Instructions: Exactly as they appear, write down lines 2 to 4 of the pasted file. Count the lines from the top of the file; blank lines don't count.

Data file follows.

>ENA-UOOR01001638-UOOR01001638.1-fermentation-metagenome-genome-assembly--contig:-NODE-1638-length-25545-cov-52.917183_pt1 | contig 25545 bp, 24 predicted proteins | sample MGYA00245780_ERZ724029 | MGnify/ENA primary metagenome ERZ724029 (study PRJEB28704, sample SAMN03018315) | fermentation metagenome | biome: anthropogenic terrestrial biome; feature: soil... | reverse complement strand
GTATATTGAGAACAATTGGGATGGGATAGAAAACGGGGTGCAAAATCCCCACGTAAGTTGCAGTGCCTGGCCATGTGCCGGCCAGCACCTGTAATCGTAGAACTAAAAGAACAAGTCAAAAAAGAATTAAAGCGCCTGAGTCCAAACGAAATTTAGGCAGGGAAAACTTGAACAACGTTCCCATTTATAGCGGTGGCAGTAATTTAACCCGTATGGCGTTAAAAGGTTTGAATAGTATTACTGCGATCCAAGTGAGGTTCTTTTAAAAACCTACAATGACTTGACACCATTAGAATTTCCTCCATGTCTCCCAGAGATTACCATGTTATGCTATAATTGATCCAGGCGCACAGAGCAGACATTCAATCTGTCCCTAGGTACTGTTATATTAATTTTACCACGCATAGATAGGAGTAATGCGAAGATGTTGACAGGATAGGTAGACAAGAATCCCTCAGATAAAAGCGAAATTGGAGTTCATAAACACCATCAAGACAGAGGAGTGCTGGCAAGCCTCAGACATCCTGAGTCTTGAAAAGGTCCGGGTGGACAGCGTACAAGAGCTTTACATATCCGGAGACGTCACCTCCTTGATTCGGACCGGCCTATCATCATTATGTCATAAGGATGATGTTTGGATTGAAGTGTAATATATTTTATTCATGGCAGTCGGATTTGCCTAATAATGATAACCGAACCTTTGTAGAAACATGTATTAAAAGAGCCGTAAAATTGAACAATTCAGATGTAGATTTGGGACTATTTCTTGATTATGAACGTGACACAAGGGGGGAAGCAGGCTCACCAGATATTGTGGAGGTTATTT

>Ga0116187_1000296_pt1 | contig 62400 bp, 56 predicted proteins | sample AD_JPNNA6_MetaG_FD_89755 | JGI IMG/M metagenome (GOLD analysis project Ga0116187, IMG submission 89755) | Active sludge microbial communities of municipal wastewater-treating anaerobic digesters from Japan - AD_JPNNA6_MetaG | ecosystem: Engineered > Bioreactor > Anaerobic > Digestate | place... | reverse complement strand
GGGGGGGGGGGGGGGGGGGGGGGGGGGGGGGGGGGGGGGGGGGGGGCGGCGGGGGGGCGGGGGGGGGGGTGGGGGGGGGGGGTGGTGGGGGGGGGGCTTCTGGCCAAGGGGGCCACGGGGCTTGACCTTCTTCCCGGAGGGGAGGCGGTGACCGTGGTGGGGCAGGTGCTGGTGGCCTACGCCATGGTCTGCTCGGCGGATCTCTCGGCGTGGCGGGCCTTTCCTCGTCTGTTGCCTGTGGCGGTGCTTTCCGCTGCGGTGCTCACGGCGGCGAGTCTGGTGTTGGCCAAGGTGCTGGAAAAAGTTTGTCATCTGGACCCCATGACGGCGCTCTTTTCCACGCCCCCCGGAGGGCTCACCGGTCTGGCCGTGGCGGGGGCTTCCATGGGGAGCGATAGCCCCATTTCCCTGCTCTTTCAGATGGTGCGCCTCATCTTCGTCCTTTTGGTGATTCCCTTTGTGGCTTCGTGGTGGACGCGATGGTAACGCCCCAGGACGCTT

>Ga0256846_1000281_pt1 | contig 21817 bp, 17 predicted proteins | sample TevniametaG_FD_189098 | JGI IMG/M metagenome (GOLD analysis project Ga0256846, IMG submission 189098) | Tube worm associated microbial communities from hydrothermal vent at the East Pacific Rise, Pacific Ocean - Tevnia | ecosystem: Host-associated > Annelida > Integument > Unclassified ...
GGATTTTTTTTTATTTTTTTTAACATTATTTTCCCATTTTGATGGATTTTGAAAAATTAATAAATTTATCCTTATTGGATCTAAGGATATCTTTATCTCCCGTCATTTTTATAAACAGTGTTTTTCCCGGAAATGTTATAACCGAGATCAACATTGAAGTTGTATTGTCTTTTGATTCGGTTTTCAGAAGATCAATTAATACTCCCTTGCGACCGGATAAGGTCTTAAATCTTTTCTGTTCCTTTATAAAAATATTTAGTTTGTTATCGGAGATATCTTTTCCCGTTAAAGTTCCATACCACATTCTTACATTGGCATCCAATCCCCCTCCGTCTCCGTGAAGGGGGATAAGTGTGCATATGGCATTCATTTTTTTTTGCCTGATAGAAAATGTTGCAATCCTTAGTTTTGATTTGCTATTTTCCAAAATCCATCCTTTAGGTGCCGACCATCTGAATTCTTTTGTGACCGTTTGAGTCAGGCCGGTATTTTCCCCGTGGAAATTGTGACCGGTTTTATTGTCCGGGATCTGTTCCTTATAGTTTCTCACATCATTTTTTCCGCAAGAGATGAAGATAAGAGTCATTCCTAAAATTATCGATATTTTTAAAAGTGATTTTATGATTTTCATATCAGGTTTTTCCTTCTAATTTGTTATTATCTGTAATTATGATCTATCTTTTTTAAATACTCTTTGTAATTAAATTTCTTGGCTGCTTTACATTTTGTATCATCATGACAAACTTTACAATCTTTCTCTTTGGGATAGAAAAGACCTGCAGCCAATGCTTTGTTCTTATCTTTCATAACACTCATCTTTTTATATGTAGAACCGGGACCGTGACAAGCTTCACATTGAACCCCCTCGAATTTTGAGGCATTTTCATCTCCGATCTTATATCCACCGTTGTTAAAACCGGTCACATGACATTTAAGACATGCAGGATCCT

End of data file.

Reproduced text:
GTATATTGAGAACAATTGGGATGGGATAGAAAACGGGGTGCAAAATCCCCACGTAAGTTGCAGTGCCTGGCCATGTGCCGGCCAGCACCTGTAATCGTAGAACTAAAAGAACAAGTCAAAAAAGAATTAAAGCGCCTGAGTCCAAACGAAATTTAGGCAGGGAAAACTTGAACAACGTTCCCATTTATAGCGGTGGCAGTAATTTAACCCGTATGGCGTTAAAAGGTTTGAATAGTATTACTGCGATCCAAGTGAGGTTCTTTTAAAAACCTACAATGACTTGACACCATTAGAATTTCCTCCATGTCTCCCAGAGATTACCATGTTATGCTATAATTGATCCAGGCGCACAGAGCAGACATTCAATCTGTCCCTAGGTACTGTTATATTAATTTTACCACGCATAGATAGGAGTAATGCGAAGATGTTGACAGGATAGGTAGACAAGAATCCCTCAGATAAAAGCGAAATTGGAGTTCATAAACACCATCAAGACAGAGGAGTGCTGGCAAGCCTCAGACATCCTGAGTCTTGAAAAGGTCCGGGTGGACAGCGTACAAGAGCTTTACATATCCGGAGACGTCACCTCCTTGATTCGGACCGGCCTATCATCATTATGTCATAAGGATGATGTTTGGATTGAAGTGTAATATATTTTATTCATGGCAGTCGGATTTGCCTAATAATGATAACCGAACCTTTGTAGAAACATGTATTAAAAGAGCCGTAAAATTGAACAATTCAGATGTAGATTTGGGACTATTTCTTGATTATGAACGTGACACAAGGGGGGAAGCAGGCTCACCAGATATTGTGGAGGTTATTT

>Ga0116187_1000296_pt1 | contig 62400 bp, 56 predicted proteins | sample AD_JPNNA6_MetaG_FD_89755 | JGI IMG/M metagenome (GOLD analysis project Ga0116187, IMG submission 89755) | Active sludge microbial communities of municipal wastewater-treating anaerobic digesters from Japan - AD_JPNNA6_MetaG | ecosystem: Engineered > Bioreactor > Anaerobic > Digestate | place... | reverse complement strand
GGGGGGGGGGGGGGGGGGGGGGGGGGGGGGGGGGGGGGGGGGGGGGCGGCGGGGGGGCGGGGGGGGGGGTGGGGGGGGGGGGTGGTGGGGGGGGGGCTTCTGGCCAAGGGGGCCACGGGGCTTGACCTTCTTCCCGGAGGGGAGGCGGTGACCGTGGTGGGGCAGGTGCTGGTGGCCTACGCCATGGTCTGCTCGGCGGATCTCTCGGCGTGGCGGGCCTTTCCTCGTCTGTTGCCTGTGGCGGTGCTTTCCGCTGCGGTGCTCACGGCGGCGAGTCTGGTGTTGGCCAAGGTGCTGGAAAAAGTTTGTCATCTGGACCCCATGACGGCGCTCTTTTCCACGCCCCCCGGAGGGCTCACCGGTCTGGCCGTGGCGGGGGCTTCCATGGGGAGCGATAGCCCCATTTCCCTGCTCTTTCAGATGGTGCGCCTCATCTTCGTCCTTTTGGTGATTCCCTTTGTGGCTTCGTGGTGGACGCGATGGTAACGCCCCAGGACGCTT